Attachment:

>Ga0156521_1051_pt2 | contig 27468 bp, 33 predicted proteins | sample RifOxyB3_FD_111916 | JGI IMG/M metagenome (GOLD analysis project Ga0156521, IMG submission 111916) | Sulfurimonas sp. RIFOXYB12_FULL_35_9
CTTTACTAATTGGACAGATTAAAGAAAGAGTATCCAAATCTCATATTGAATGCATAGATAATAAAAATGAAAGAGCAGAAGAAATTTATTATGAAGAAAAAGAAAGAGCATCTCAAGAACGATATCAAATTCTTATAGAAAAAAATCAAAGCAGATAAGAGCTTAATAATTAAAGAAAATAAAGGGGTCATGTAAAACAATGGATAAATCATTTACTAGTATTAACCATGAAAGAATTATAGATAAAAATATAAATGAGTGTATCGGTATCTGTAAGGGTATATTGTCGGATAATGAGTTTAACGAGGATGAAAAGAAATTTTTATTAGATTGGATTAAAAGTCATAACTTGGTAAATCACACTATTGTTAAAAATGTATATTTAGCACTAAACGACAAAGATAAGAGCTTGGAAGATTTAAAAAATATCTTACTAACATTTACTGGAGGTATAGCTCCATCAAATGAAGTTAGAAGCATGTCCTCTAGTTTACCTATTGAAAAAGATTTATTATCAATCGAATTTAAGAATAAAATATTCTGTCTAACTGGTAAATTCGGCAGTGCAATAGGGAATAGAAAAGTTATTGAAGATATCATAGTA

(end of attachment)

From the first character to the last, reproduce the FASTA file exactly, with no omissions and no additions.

>Ga0156521_1051_pt2 | contig 27468 bp, 33 predicted proteins | sample RifOxyB3_FD_111916 | JGI IMG/M metagenome (GOLD analysis project Ga0156521, IMG submission 111916) | Sulfurimonas sp. RIFOXYB12_FULL_35_9
CTTTACTAATTGGACAGATTAAAGAAAGAGTATCCAAATCTCATATTGAATGCATAGATAATAAAAATGAAAGAGCAGAAGAAATTTATTATGAAGAAAAAGAAAGAGCATCTCAAGAACGATATCAAATTCTTATAGAAAAAAATCAAAGCAGATAAGAGCTTAATAATTAAAGAAAATAAAGGGGTCATGTAAAACAATGGATAAATCATTTACTAGTATTAACCATGAAAGAATTATAGATAAAAATATAAATGAGTGTATCGGTATCTGTAAGGGTATATTGTCGGATAATGAGTTTAACGAGGATGAAAAGAAATTTTTATTAGATTGGATTAAAAGTCATAACTTGGTAAATCACACTATTGTTAAAAATGTATATTTAGCACTAAACGACAAAGATAAGAGCTTGGAAGATTTAAAAAATATCTTACTAACATTTACTGGAGGTATAGCTCCATCAAATGAAGTTAGAAGCATGTCCTCTAGTTTACCTATTGAAAAAGATTTATTATCAATCGAATTTAAGAATAAAATATTCTGTCTAACTGGTAAATTCGGCAGTGCAATAGGGAATAGAAAAGTTATTGAAGATATCATAGTA